Saturday, May 22, 2010

The 2010 Hugo Awards: The Short Story Shortlist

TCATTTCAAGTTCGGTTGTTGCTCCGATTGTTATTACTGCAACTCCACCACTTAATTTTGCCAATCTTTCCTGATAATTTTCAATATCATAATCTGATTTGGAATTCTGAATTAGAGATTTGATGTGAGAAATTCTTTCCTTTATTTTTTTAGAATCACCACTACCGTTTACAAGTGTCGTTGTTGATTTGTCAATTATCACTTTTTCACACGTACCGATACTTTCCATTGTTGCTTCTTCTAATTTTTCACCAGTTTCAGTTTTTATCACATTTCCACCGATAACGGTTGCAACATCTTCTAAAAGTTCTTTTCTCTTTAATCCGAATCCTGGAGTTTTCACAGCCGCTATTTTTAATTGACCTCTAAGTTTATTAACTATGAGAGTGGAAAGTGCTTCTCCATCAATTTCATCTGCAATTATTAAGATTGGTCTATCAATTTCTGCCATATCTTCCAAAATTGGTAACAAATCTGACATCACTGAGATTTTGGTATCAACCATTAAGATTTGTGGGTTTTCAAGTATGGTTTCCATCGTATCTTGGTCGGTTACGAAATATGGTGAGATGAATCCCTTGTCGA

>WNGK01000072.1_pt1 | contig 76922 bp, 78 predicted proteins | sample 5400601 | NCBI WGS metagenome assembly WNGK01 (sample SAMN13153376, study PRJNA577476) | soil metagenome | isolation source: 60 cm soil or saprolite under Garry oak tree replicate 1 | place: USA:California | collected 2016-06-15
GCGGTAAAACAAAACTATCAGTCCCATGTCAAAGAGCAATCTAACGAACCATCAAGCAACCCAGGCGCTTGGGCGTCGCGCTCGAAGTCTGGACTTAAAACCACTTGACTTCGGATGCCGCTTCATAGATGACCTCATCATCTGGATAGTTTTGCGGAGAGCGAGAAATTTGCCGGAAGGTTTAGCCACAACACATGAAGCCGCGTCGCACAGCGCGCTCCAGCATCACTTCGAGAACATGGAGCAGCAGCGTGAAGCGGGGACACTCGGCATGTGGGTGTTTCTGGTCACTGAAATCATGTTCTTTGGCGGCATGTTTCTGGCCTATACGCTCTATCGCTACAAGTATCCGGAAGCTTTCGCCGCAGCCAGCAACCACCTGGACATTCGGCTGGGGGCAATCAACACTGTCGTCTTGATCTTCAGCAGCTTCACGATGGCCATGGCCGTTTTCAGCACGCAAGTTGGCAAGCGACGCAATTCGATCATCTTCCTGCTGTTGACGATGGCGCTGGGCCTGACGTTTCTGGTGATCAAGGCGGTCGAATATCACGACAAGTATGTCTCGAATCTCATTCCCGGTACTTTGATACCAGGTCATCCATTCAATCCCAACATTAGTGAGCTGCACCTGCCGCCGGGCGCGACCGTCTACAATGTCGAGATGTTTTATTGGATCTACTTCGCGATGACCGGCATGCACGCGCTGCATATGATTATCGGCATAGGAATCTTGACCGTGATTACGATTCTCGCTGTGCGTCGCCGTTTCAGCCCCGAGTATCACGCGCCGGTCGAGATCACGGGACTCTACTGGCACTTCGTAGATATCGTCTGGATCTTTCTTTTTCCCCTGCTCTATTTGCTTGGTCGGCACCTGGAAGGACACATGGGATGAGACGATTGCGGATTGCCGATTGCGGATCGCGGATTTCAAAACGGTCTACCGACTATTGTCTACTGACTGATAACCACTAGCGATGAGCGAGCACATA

After two years of being a Hugo nominator, I've come to the conclusion that you can have interesting, in-depth discussions of this award and its nominees before they're announced or after, but that there isn't really enough to say to justify doing both.  For example, I've already written at some length about two of the stories on the short story ballot.  Which leaves me not only with less to say but also feeling a little tired of the topic.  After spending several months trawling through a sizable portion of the year's short fiction output, the actual announcement of the shortlists felt like a bit of a letdown.  Even though I have little to complain about, quality-wise, in the short story and novelette categories, the fact that a consensus had been reached about the stories that would be on them some time before the shortlists were announced, and that the shortlists mostly reflect this consensus, takes some of the fun out of writing these reviews.  (The exception, of course, is the novella shortlist, in which I've read only one nominee, but right now the easiest and perhaps only way of getting hold of all the nominated stories is the Hugo voter packet, which would involve becoming a Hugo nominator again next year.  To be honest, I was looking forward to a break, so it's possible that I'll give this shortlist a pass.)  So this year's short story post is going to be shorter than usual, starting with this change: I am not writing about the Mike Resnick story (PDF).  For years I've felt honor-bound to read Resnick's nominated stories, only to end up making the same criticism and expressing the same exasperation at their presence on the ballot, and this year I just haven't got the energy.  So let's just take it as read that I'm going to like least of all the nominees and move on to the others.